Melanie (2nd from r) weeds with friends
Today’s t’fillah (prayer time) was a writing prompt. We wrote about things we were thankful for or aspired to have, symbolizing the Shemoneh Esrei of the Amida. I thought it was a really interesting way to start out a week focusing on helping others and leaving a mark on New Orleans. It showed us that we can be grateful for what we have and can still want things. The underprivileged kids we hosted a holiday party for this afternoon also seemed that way. They were very grateful for what they had and always asked before they took food, however as expected, they couldn’t wait to get the presents we had brought for them.
Earlier in the day, I volunteered at Sankofa, a garden that supplies fresh produce in a more convenient way to the residents of the Lower Ninth Ward. While we were there, we spent the entire day weeding one of the garden beds which was very rewarding because even though we didn’t get to see the people we were helping, we saw the immediate, major results of what a few hours of gardening could do. During breaks from gardening, we took a chance to appreciate nature. We meditated and did yoga as a group including Andy, the employee guiding us in the gardening process. After gardening, we had enough time to drive around the Lower NinthWward and look at the houses. We looked up what exactly the circles with X’s in the middle and the words surrounding them meant on the outside of the homes. The circle meant that it had been checked and the X divided it into quadrants: Entered or not, which rescue crew checked it, date it was checked, and if there were any dead. Incredibly all the houses we saw had a 0 in that last section. This drive was really interesting because it really showed the damage people had gone through based on the empty lots, the devastated and destroyed homes and the reminder of the O and X that was on all the houses that hadn’t been redone.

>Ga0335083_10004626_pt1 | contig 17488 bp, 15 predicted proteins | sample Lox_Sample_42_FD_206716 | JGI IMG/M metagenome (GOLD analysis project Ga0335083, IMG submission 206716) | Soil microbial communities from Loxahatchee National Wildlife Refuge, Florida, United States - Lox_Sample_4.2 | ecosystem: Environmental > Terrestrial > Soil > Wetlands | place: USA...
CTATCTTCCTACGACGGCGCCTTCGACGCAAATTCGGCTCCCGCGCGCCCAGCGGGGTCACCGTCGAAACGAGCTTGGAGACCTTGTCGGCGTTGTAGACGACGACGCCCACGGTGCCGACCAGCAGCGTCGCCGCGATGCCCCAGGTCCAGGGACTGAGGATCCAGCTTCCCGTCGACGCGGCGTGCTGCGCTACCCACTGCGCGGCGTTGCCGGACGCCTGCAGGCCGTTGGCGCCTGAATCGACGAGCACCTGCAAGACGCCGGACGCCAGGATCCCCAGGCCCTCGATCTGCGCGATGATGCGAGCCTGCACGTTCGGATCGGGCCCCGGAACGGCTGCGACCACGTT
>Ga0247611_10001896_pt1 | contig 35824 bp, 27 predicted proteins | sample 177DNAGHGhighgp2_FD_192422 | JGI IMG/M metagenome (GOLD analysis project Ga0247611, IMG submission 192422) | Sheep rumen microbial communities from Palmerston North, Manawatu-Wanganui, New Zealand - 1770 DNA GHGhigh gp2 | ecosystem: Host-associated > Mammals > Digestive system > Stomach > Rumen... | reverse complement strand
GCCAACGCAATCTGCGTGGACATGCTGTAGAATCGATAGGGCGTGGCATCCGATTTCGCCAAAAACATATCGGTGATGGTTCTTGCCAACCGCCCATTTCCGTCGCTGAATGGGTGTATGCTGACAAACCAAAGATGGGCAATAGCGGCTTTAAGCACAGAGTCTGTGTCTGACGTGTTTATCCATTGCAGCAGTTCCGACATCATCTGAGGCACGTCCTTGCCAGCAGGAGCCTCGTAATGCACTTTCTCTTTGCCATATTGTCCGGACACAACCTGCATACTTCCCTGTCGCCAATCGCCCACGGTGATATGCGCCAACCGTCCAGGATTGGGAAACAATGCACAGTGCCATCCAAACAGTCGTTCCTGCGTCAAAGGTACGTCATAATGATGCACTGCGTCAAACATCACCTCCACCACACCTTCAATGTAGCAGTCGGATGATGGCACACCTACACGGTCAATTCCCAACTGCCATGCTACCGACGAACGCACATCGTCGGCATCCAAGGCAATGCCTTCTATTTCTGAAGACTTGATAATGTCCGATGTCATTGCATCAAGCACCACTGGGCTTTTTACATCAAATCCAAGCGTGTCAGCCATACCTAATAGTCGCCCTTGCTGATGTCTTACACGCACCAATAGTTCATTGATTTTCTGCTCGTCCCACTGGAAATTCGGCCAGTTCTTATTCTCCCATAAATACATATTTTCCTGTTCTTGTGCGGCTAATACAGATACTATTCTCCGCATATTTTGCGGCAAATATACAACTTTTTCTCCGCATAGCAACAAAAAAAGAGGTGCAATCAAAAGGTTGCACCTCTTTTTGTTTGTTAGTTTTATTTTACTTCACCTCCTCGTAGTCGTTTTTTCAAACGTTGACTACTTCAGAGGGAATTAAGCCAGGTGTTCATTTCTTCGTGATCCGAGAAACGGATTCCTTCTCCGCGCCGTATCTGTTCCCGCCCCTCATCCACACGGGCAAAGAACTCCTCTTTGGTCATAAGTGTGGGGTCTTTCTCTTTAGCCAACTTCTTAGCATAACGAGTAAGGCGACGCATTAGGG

~ Melanie Silver is a 10th grader from Deerfield, Illinois. She is a local leader in Young Judaea and will be one of the teens leading Young Judaea’s Chicago Teens for Change, a new Alternative Spring Break in Chicago.